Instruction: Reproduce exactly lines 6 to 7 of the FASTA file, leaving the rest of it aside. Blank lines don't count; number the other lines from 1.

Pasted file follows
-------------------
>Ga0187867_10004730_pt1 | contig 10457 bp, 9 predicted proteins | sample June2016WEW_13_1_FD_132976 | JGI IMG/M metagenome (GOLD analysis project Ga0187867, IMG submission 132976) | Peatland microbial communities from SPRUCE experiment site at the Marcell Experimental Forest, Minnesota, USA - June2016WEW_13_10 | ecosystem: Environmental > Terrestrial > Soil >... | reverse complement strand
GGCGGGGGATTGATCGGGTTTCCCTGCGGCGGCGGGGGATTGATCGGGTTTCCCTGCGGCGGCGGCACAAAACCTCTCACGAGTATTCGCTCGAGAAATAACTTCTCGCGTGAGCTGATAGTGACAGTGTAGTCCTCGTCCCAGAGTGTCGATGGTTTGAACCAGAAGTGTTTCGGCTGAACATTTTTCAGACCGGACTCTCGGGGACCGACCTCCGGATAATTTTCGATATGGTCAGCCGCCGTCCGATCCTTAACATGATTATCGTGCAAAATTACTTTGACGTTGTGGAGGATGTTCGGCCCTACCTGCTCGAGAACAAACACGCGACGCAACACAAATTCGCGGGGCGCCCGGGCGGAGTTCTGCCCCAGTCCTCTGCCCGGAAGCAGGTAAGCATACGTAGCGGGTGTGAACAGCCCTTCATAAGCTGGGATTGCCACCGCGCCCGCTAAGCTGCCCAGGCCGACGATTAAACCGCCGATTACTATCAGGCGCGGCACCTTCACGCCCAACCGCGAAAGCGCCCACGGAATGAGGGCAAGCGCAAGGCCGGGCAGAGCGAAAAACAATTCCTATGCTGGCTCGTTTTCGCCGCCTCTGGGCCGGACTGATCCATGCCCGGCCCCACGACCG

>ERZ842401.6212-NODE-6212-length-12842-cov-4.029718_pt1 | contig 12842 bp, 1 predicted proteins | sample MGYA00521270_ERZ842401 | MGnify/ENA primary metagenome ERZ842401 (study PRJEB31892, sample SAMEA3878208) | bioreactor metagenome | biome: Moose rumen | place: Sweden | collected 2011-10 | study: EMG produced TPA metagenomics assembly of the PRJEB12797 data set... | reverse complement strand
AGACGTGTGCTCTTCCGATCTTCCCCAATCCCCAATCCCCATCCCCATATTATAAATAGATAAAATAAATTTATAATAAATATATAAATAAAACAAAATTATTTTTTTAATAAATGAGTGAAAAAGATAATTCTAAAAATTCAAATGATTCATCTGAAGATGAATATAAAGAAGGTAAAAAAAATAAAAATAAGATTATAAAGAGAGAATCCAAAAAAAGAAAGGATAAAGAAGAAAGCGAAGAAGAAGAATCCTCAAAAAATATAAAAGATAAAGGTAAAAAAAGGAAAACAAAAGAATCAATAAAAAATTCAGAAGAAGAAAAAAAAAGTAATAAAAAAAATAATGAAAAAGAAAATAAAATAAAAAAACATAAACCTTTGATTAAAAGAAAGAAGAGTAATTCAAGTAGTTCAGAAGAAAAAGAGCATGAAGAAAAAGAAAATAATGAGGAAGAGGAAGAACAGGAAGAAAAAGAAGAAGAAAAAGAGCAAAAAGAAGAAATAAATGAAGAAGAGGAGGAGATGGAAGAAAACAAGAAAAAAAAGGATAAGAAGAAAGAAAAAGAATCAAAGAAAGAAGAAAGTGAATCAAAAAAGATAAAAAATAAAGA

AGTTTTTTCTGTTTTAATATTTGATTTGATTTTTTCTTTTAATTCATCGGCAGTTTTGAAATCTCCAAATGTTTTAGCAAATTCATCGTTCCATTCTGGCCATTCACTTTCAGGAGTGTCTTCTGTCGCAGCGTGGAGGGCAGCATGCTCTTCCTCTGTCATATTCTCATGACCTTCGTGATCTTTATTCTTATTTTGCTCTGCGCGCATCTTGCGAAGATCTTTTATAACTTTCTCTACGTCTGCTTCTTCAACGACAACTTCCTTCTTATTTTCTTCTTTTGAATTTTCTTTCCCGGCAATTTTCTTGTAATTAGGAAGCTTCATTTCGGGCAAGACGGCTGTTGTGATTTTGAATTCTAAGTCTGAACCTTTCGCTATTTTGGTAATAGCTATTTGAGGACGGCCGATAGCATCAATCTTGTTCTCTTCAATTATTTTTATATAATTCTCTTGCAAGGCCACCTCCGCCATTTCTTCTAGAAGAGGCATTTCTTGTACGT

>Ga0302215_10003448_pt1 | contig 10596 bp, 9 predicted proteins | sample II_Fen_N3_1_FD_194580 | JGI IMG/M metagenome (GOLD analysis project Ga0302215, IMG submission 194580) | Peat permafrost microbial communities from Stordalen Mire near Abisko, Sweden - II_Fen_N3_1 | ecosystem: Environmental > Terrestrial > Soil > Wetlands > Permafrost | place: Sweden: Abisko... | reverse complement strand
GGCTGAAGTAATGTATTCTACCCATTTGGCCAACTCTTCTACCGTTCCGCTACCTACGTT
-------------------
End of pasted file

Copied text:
>Ga0302215_10003448_pt1 | contig 10596 bp, 9 predicted proteins | sample II_Fen_N3_1_FD_194580 | JGI IMG/M metagenome (GOLD analysis project Ga0302215, IMG submission 194580) | Peat permafrost microbial communities from Stordalen Mire near Abisko, Sweden - II_Fen_N3_1 | ecosystem: Environmental > Terrestrial > Soil > Wetlands > Permafrost | place: Sweden: Abisko... | reverse complement strand
GGCTGAAGTAATGTATTCTACCCATTTGGCCAACTCTTCTACCGTTCCGCTACCTACGTT